Bradley Wiggins wants to move to a whole new level in 2008, with the Briton hoping his move from French ProTour team Cofidis to German outfit T-Mobile will be the catalyst for a successful season. The Olympic champion was announced on the magenta squad's roster last Friday, where he will join American George Hincapie under the guidance of doping crusader Bob Stapleton. "It will be a big change, the first time I've gone to a multicultural, English-speaking team," Wiggins said in his Sunday's Observer column. "I'll be joining two other British guys, Mark Cavendish and Roger Hammond, which is something to look forward to."
While Wiggins described 2007 as one of his best seasons on the road, he's hoping that success at the Beijing Olympics Games as well as the Tour de France. "I'll be back at the Tour in 2009 for sure," said Wiggins. "Next year, however, I have to think about the Olympic Games."
"Next year could be my biggest ever," he added. "It could make the difference between having been a good cyclist and being a great one. If I retire today I would remain a good cyclist who has won an Olympic gold medal but if I do what I'm capable of next year it could put me into another level as an athlete and a sportsman."
Wiggins said that T-Mobile's attitude towards his Olympic preparation and its stance on doping attracted him to the squad. The 27 year-old has been vocal in his position against doping, speaking out angrily about former team-mate Christian Moreni's non-negative test which saw the ProTour squad ejected from the Grand Tour. "What attracted me to T-Mobile is that they are fully behind my Olympic planning," he explained. "For example, I won't have to do the Tour de France, which is on the backburner for now. I also appreciate the thinking of their manager, Bob Stapleton, who is trying to develop a strong team structure and to work in a new way."
Cédric Vasseur: Time to say good-bye
After 14 professional seasons, Frenchman Cédric Vasseur will bring his career to a close. The two-time Tour de France stage winner became a national hero overnight when he spent five days in the yellow jersey in 1997. At the Kampioenschap Van Vlaanderen he reflected on his career and he was very happy with what he had accomplished, as Cyclingnews' Bjorn Haake found out.
Cédric Vasseur's decision to retire wasn't precipitated by any key moment, rather, it was something that had slowly unfolded over time. "I am 37 years old and have been a professional for 14 years," Vasseur observed, and he wasn't sure how much more he could get out of the sport.
"I can't win the Tour de France and I can't win Paris-Roubaix. I am not a great champion like Museeuw, Bettini or Boonen. But with the means I had, I did win the races I could," said the Frenchman modestly, having just returned from a brilliant second place at the GP Wallonie.
Despite the lack of great wins, Vasseur's entire career changed when, in 1997, he held the maillot jaune in the Tour de France for five days. It was only Vasseur's third full year as a professional, having turned pro in August of 1994, and the days in yellow changed him both mentally and physically. Riding for the French team GAN, Vasseur soloed to victory on stage five in La Chatre, and then held on to the lead for five days. And in a performance that would be repeated by his younger compatriot Thomas Voeckler years later, Vasseur fought his way through a decisive day in the Pyrenees behind an attacking Jan Ullrich on stage nine, just barely holding on for one more day by 13 seconds.
"The yellow jersey helped me a lot. You go over your limits when you have yellow. You can't do some of those things when you don't wear the maillot jaune," he reflected on those days where he battled hard against the top riders in the world, carried by a wave of enthusiasm that rolled through the entire country.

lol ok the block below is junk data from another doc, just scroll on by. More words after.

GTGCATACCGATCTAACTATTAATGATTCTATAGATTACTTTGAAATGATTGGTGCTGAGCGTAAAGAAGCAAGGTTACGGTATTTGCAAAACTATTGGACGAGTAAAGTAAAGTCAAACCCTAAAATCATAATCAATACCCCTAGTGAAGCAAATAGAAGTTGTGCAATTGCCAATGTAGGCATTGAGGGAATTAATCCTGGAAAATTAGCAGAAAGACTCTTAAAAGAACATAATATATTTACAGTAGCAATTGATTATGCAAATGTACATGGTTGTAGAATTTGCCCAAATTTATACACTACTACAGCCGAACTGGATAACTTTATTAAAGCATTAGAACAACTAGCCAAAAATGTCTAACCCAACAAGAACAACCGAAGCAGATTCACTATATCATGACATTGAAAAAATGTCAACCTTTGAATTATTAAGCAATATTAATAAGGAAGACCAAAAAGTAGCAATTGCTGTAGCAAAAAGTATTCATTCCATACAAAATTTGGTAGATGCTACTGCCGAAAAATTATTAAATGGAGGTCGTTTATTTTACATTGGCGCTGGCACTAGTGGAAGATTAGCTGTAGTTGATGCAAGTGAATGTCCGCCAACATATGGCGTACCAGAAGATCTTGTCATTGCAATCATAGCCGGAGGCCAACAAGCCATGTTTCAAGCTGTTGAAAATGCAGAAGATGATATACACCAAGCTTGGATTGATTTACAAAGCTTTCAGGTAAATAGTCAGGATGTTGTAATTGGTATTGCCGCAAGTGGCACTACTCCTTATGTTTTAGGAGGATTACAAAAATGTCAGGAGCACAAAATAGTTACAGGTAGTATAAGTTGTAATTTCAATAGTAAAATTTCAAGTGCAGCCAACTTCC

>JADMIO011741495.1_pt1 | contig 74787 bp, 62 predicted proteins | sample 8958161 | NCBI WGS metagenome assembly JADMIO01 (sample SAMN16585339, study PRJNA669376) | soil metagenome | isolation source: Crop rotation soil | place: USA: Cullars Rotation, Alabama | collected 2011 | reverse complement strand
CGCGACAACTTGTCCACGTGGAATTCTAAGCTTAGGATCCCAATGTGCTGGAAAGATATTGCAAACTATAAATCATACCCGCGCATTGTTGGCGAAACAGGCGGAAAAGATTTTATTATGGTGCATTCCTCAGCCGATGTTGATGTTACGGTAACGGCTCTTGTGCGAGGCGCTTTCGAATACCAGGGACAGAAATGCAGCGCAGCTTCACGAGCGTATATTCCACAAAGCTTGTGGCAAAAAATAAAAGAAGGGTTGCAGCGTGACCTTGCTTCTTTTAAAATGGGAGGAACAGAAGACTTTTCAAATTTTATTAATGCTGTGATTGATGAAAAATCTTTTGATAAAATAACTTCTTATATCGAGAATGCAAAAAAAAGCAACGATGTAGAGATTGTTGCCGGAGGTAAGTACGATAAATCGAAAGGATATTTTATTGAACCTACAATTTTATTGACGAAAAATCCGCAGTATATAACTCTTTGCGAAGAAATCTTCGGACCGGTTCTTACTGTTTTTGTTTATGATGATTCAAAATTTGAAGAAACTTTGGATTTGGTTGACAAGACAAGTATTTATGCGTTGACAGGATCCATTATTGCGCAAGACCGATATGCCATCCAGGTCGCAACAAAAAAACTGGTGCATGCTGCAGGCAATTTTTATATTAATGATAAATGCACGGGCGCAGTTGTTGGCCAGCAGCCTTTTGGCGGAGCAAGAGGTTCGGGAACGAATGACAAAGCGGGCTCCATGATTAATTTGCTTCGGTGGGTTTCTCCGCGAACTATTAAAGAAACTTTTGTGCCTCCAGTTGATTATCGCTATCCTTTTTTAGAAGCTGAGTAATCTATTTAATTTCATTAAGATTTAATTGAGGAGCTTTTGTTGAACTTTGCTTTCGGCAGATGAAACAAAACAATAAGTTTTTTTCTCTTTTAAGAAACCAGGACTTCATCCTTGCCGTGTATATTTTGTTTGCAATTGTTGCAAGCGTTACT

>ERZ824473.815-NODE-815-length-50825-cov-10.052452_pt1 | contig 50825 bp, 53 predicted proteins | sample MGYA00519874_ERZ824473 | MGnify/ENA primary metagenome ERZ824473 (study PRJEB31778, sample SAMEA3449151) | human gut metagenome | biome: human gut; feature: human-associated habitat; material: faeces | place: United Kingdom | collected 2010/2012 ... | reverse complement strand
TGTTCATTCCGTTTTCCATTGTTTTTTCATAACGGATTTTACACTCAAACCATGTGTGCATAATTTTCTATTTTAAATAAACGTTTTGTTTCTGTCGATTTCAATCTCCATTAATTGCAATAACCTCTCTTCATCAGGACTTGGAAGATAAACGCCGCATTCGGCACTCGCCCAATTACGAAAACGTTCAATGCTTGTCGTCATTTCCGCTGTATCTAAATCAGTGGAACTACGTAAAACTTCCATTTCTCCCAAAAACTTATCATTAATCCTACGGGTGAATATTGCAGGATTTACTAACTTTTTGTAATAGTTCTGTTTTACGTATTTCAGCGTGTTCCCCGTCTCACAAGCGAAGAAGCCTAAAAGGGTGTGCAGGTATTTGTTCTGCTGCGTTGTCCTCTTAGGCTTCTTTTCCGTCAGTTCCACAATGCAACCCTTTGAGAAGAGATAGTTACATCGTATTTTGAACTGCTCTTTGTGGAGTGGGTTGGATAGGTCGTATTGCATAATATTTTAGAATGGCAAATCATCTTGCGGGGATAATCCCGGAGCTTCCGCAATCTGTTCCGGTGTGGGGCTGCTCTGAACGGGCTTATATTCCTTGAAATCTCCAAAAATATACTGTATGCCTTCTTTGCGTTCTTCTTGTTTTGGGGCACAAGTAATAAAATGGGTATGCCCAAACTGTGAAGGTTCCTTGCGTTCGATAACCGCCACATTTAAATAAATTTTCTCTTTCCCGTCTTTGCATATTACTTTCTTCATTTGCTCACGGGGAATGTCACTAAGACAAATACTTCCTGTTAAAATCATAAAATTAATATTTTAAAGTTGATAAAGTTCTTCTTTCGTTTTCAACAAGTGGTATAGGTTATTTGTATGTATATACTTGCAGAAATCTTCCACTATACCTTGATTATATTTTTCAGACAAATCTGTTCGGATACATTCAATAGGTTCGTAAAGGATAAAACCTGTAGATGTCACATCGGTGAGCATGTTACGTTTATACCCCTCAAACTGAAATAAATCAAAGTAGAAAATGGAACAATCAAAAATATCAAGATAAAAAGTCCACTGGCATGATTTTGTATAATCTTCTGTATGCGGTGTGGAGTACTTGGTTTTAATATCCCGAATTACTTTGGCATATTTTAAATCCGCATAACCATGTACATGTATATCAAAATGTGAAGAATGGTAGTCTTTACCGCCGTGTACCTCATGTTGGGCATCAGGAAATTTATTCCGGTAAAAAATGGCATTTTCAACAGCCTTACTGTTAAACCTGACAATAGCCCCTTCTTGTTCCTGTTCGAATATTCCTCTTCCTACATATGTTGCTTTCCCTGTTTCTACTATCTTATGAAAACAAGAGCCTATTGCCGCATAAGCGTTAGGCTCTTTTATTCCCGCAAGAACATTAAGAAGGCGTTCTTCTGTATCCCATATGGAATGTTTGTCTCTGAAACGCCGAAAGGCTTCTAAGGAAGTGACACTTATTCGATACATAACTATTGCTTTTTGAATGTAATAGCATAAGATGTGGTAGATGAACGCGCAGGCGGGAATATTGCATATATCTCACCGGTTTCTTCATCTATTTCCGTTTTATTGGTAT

"It puts you in a different mindset," he reminisced on that year when he raced for the French team GAN. Not only did he stretch the limits of his abilities on the bike, his time in yellow also changed his ambitions. "I think it changed my career a bit," Vasseur said and added that "it increased my athletic appetite."
Since the days of Bernard Hinault there haven't been many Frenchmen in the leader's jersey of La Grande Boucle, and the nation celebrated his time in the lead of the race. "The maillot jaune is the greatest. I could show myself to the public. When you have yellow and you are French, then everybody follows you and encourages you."
To read the full interview with Cédric Vasseur, click here.
Tuft holds on for America win
Svein Tuft (Symmetrics Cycling) has claimed the UCI America Tour's overall victory, with the series' standings finalised following the weekend's UCI World Road Championships in Stuttgart, Germany at the weekend. The 30 year-old Canadian claimed victory over 40 year-old runner up Hernan Buenahora Gutierrez, finishing with 234.66 points to the Colombian's 194.66.
"It's been a long, hard season for me," Tuft said. "But it's been one of the best. Having the goal of the America Tour has made me train harder, race harder and stay focused all year. It's been a 10-month stage race, in a way. But I'm just so happy we did this, both for the team and for Canada."
Tuft started his season on a high note with victory in the two-week long Tour of Cuba. He consolidated his position in the America Tour standings with victory at the US Open Championships.
The rider's success, and that of his Canadian trade team, has also helped lift Canada's standing in countries rankings. Having finished 2006 ranked in eighth from 19 nations, it has moved up five places to third in 2007.
Milram for Muensterland
Team Milram has announced its lineup for the 2nd Sparkassen Muensterland Giro, which commences on Sunday in Germany. The ProTour squad will send a troop of riders featuring last year's podium finisher Marcel Sieberg.
The roster for the 210 kilometre event also includes 33 year-old sprinter Alessandro Petacchi.
Milram for Sperkassen Muensterland Giro: Ralf Grabsch, Marco Velo, Alberto Ongarato, Alessandro Petacchi, Christian Knees, Martin Mueller, Björn Schroeder and Marcel Sieberg.
(All rights reserved/Copyright Future Publishing (Overseas) Limited 2007)